Jesus’ words may have been the disciples’ first inkling that the Messianic era would not be the time of great political peace and material prosperity they may have been led to expect by some Jewish teachers. Since evidently they associated the destruction he spoke of with his return, they only asked one question, but Jesus reply encompassed two separate events: first, the destruction of the Jewish temple and second, Jesus’ return or parousia, both of which they may have thought would occur at the same time.
Jesus gave them specific instructions about what to do at the time of Jerusalem’s destruction. But at the same time, he warned them that events they might have considered to be “signs” of his parousia were not true signs at all, but false signs, expected by some Jews in connection with the glorious arrival of Messiah, but not relevant to Jesus’ second coming. It is very significant that, rather than giving them a sign which would appear some significant period of time, even years, in advance of his second coming, he instead repeatedly urged them to keep alert, on the watch. He compared his return to the visit of a thief in the night. Thieves do not usually provide any advance notice before they strike. —Matt 24:43, 44
To summarize, there are serious problems with the Watchtower view. First, the idea that one can predict by any means when Christ would return is in direct contradiction to Jesus own clearly stated warning that he would return at a time that his disciples did not think it to be. The idea of any kind of sign which would give advance warning of Jesus’ return completely contradicts what He clearly said on numerous occasions, that his parousia would be both sudden and unexpected:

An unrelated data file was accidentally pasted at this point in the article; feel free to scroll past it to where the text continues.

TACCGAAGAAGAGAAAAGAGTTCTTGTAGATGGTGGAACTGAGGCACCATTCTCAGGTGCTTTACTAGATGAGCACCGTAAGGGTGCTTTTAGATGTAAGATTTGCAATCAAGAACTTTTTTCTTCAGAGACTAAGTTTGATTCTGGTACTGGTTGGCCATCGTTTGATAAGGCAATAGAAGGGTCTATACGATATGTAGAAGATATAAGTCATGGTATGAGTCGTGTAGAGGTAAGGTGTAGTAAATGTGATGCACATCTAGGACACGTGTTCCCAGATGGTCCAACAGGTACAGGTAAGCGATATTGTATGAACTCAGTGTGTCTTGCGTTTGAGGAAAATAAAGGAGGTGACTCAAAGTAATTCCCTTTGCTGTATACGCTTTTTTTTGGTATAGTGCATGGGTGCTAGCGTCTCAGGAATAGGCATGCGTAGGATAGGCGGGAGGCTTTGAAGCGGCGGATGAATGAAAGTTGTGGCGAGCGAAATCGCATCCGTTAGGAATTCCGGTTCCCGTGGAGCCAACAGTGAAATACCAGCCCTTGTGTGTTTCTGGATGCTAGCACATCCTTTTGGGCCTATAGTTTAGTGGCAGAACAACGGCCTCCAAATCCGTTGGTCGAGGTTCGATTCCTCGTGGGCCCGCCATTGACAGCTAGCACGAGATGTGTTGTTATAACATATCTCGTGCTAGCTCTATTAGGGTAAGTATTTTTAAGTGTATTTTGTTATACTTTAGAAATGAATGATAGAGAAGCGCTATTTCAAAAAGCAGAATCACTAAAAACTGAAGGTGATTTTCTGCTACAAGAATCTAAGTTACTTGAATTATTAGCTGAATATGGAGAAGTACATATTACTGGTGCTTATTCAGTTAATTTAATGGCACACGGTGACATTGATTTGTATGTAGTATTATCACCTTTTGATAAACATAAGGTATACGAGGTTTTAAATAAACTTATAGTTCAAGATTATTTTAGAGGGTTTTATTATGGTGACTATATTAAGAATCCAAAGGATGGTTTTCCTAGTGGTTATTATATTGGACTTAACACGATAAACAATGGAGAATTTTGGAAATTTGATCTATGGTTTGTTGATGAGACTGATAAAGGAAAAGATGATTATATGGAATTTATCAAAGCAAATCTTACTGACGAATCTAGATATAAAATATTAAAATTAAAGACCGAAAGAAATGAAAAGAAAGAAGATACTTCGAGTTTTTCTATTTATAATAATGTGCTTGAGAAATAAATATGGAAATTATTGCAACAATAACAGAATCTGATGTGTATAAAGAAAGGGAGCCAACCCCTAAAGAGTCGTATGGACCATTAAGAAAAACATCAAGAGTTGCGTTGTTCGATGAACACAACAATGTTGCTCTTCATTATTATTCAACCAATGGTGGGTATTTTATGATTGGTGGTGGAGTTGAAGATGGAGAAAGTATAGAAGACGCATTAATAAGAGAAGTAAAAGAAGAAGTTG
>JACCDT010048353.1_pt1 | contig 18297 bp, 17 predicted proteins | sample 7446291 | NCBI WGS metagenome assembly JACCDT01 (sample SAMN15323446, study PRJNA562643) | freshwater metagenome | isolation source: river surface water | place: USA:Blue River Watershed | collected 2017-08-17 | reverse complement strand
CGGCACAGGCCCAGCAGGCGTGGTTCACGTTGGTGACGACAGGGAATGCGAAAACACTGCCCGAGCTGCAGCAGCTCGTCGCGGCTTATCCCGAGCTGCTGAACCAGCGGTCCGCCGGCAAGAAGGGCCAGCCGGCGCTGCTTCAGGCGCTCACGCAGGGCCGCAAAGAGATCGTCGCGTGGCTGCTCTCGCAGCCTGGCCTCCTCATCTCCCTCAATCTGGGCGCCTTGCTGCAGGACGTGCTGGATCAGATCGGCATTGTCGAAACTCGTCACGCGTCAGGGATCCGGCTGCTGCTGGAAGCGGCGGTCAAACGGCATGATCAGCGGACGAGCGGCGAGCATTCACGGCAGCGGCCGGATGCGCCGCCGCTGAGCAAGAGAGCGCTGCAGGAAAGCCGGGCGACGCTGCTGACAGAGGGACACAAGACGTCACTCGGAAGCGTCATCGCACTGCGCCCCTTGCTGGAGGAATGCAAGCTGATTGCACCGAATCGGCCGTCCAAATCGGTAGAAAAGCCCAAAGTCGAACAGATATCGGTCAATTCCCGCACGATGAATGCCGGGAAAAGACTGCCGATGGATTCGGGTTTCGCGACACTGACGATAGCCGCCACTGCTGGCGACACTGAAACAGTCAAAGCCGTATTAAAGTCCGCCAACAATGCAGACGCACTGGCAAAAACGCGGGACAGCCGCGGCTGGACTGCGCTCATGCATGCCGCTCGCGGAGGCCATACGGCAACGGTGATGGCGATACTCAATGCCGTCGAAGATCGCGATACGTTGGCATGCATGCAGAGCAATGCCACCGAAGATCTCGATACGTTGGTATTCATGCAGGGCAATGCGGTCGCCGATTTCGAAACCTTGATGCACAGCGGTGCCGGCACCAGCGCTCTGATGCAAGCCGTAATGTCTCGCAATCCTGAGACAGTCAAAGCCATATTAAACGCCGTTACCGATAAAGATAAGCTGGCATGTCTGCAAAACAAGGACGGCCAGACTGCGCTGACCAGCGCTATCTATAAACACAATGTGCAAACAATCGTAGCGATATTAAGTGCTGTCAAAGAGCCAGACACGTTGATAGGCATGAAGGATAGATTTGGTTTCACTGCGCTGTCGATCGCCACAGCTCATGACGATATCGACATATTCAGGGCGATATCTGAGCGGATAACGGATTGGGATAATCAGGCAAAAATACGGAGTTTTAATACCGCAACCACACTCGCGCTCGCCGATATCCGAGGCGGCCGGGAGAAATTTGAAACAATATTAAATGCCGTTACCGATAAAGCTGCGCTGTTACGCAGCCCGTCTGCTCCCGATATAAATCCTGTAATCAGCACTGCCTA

“Be on guard! Be alert! You do not know when that time will come.” (Mark 13:33)
If we take him at his word, Jesus’ words on the Mount of Olives do not provide a way to predict either an invisible presence or his imminent second coming.
Second, the concept of Jesus’ parousia as an invisible event cannot be reconciled with His words: “Look! I am with you always, until the conclusion of the system of things” (Matt 28:19 ) which clearly show that Jesus would always be invisibly present with his disciples. It also directly contradicts Rev 1:7, which says “Look, he is coming with the clouds, and every eye will see him, even those who pierced him; and all the peoples of the earth will mourn because of him,” which clearly states that Jesus’ parousia would be anything but invisible.
Thirdly, if we remain true to the original and most direct sense of Scripture, we must conclude that Jesus began ruling in the first century, and that all Christians who lived from the first century until now have been living in the last days ( the Messianic era).
Both biblical and historical evidence show that Jesus Christ began to reign in the first century, and that his reign has continued until now, “in the midst of his enemies.” That being so, we must also conclude that the situation that has existed among persons claiming to be Christians is what Jesus expected, and that the way things have developed is in harmony with his sovereign will as king over heaven and earth. Any group which started during the centuries following the apostolic age, then, can make no serious claim to being Jesus’ true church.
We have absolutely no reason to conclude that Jesus abandoned his followers to his enemy the devil at the end of the apostolic period, as Russell believed and taught. There is also no basis to conclude that near the end of the first century, things somehow got out of Jesus’ control and the whole body of Christ became corrupt and worthless. We must conclude that there have been true followers of Christ all down through the centuries since Jesus walked the earth, and that Christians, during the entire Christian era, would face the same types of difficulties. Each would be required to be faithful and obedient to his Lord in the situation in which each found himself or herself.
For further reading:
Historical Idealism and Jehovah’s Witnesses (an evaluation of the claim that Watchtower publications predicted Christ’s return in 1914)